Types of advertising
Advertising is a powerful tool to promote businesses and events. As a district we understand this and support local business, however, we need to ensure the correct advertising consents are in place.
East Cambridgeshire’s three market town centres; Ely, Soham and Littleport are all within conservation areas and they contain buildings of local or historic interest.
To preserve the special character of conservation areas and the entire district all forms of advertising need to be carefully considered.
You should consider the size, design and colour of the advertisement and how it complements the building and surrounding area. For example, images of products are not desirable.
Do I need consent for my advert?
Before you display any advert you should check whether it can be legally displayed, subject to conditions, under The Town and Country Planning (Control of Advertisements) (England) Regulations 2007 (as amended) (external link)
If your advert does not meet the requirements of the regulations you will need to submit an application for advertisement consent to your Local Planning Authority.
The display of unauthorised adverts is a criminal offence, for which the district council can consider a prosecution in the Magistrates’ Court.
Where can I find out more?
The information below relates to different types of advertising that you may be considering.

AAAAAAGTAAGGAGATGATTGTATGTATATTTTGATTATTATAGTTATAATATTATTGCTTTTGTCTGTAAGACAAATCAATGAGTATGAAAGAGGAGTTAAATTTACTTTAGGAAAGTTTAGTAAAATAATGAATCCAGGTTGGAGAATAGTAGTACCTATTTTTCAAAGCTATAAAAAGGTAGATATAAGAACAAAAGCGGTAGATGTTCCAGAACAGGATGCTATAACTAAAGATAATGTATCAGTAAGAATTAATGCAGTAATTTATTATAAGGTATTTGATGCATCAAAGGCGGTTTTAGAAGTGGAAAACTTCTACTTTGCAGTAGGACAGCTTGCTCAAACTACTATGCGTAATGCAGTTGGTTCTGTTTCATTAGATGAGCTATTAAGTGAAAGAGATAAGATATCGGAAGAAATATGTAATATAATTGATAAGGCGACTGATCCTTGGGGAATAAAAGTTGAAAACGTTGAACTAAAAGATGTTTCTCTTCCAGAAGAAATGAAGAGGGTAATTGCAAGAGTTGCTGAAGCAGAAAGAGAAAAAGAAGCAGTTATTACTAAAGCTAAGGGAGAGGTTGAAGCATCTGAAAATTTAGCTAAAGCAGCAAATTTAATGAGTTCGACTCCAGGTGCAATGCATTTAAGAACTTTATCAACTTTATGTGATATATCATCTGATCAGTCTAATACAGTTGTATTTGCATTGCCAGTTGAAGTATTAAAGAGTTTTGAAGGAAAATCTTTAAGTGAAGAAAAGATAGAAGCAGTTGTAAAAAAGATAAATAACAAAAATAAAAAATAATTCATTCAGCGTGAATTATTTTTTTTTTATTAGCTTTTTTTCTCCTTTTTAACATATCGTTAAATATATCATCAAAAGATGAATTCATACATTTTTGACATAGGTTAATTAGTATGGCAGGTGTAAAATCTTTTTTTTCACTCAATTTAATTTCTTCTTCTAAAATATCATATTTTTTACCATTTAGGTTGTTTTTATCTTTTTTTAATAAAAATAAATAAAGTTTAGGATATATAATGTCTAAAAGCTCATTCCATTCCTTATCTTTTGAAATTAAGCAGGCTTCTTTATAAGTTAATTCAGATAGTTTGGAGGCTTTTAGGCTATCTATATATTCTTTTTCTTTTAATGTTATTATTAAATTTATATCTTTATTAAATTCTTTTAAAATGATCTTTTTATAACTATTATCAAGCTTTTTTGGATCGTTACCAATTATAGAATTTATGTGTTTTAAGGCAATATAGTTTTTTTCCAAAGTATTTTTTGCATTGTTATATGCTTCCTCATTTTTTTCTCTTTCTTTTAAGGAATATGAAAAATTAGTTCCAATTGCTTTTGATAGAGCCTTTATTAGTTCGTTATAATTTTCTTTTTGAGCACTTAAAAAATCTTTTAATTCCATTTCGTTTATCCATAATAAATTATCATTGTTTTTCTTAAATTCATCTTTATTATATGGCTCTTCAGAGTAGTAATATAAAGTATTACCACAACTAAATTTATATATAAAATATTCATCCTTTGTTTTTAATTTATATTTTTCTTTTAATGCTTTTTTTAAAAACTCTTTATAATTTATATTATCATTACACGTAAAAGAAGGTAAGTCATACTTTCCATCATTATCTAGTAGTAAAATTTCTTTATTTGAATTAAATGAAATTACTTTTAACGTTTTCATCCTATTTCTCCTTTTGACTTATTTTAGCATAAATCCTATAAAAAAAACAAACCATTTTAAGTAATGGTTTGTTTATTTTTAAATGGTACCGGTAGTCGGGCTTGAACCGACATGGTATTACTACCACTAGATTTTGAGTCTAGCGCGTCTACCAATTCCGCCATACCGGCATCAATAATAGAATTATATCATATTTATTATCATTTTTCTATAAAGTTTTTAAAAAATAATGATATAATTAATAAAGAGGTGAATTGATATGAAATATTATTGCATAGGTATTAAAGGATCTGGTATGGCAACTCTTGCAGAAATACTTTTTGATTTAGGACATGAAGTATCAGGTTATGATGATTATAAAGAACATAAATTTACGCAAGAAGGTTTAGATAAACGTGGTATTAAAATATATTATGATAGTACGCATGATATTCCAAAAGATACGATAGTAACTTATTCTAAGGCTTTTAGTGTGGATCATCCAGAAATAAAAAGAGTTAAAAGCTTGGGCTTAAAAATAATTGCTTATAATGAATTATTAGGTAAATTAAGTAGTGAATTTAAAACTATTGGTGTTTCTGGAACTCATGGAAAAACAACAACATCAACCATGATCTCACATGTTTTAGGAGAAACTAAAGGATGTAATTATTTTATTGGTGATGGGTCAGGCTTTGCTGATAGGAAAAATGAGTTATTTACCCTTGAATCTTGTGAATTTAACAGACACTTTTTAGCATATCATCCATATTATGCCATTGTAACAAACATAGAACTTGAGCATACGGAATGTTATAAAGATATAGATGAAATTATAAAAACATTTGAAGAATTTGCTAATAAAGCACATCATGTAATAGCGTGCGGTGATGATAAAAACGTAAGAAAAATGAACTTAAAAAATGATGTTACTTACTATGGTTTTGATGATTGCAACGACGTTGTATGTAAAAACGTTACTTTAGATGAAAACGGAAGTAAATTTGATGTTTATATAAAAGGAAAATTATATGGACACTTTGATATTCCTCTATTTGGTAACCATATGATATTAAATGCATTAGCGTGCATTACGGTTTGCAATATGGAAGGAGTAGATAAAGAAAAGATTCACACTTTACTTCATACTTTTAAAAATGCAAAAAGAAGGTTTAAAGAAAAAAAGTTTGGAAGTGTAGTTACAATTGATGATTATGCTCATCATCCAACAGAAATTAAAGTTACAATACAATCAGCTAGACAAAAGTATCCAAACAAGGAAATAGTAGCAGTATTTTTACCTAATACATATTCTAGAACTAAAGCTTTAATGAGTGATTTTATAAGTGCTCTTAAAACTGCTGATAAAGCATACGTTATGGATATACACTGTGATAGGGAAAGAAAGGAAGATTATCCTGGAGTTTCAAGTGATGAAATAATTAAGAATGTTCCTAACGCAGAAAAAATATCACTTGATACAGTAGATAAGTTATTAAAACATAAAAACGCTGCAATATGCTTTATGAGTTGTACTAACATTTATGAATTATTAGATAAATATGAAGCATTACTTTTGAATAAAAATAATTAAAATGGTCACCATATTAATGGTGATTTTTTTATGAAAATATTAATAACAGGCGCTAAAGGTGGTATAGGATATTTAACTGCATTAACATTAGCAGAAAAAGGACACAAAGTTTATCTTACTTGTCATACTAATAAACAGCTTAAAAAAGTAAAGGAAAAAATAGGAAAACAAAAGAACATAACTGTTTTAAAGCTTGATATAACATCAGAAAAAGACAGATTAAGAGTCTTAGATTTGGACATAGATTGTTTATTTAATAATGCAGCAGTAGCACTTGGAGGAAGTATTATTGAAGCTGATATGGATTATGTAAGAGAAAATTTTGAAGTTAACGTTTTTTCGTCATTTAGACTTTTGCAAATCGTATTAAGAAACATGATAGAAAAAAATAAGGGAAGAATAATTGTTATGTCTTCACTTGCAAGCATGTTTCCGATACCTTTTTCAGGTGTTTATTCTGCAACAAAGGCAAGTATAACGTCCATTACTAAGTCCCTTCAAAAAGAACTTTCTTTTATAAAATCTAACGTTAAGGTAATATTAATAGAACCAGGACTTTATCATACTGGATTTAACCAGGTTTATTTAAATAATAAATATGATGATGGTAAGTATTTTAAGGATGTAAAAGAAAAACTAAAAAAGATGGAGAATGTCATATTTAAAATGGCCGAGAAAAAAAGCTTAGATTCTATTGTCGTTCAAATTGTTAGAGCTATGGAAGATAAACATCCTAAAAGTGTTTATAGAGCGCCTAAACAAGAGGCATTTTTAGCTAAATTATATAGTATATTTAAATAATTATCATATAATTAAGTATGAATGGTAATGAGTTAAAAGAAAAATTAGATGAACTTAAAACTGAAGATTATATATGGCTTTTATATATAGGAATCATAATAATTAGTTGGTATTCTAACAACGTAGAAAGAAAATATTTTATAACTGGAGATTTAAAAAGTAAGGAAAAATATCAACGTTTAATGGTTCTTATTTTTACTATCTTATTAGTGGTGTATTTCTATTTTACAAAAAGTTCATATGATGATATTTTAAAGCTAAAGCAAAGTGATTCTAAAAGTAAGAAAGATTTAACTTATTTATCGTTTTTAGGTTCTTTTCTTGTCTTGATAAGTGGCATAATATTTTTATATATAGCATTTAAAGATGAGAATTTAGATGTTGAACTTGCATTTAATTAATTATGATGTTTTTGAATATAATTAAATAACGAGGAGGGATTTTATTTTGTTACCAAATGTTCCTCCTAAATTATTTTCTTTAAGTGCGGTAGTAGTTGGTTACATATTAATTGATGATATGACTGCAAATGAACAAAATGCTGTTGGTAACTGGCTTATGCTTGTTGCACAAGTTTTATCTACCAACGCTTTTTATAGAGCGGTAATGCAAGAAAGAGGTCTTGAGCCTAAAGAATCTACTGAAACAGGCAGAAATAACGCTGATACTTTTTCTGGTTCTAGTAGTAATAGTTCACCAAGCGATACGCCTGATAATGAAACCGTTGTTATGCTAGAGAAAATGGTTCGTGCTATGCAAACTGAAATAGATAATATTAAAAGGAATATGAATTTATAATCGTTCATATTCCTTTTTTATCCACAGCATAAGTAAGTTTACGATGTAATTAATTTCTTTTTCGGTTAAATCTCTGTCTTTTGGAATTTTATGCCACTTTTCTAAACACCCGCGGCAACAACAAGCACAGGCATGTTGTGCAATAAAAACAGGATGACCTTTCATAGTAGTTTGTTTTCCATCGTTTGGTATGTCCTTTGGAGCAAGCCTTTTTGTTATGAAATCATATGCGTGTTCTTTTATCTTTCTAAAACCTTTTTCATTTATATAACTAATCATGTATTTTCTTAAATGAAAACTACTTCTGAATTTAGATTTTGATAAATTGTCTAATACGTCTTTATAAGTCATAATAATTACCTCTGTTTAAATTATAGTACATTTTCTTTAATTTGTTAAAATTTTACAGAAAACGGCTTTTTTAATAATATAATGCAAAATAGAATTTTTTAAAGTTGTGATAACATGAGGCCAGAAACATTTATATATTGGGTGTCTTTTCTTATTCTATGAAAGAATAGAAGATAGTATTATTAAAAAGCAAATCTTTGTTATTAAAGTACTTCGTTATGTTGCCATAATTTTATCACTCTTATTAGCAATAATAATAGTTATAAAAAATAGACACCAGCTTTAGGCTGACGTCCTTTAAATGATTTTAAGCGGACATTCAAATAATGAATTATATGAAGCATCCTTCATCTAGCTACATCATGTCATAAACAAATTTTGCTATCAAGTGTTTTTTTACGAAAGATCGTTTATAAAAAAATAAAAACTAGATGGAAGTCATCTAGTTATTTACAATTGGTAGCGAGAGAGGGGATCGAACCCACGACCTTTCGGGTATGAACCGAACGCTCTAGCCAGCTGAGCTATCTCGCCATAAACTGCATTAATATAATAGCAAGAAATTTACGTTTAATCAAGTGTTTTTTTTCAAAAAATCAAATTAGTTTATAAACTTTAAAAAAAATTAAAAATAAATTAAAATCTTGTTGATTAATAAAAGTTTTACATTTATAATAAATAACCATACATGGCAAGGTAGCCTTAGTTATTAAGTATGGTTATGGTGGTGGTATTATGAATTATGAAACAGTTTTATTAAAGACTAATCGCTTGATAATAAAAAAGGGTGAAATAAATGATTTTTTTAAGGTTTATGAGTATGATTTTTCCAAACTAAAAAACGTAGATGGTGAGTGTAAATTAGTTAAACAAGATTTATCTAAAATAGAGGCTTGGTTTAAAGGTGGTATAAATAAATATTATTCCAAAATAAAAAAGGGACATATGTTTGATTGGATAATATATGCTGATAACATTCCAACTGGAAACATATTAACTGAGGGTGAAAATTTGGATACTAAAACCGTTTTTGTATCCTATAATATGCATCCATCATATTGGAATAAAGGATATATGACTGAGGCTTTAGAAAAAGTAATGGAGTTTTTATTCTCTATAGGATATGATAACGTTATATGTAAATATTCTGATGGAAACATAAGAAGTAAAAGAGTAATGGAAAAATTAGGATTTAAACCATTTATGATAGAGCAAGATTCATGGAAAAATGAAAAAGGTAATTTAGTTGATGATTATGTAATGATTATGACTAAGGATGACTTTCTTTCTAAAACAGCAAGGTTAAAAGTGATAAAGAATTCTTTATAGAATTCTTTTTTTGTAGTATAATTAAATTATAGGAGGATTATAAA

Window graphics, window stickers and vinyl decals
Anything added to shop windows to promote a business is classed as an advert, and therefore, you need to ensure the required advertisement consent is in place prior to installation.
A general principle is that shop windows should not be cluttered, allowing passers-by to see into the shop. Too many stickers or signs can be counter-productive when it comes to attracting custom and is also harmful to the character of the area.
A-boards and other shop front signage
Anything added to a shop front, wall, pavement, or street furniture to promote a business is classed as an advert, and therefore, you need to ensure the required advertisement consent is in place prior to installation.
A general principle is that shop frontages should not be cluttered, allowing passers-by to see into the shop. A-boards create an obstruction for people using wheelchairs, mobility scooters or pushchairs, and for the blind or partially-sighted. Too many A-boards and other signage can be counter-productive when it comes to attracting custom and is also harmful to the character of the area.
Advertising banners are not generally encouraged because they can cause harm to the visual amenity of the area and can also be a distraction to road users depending on where they are positioned, and the size of the text/graphics displayed.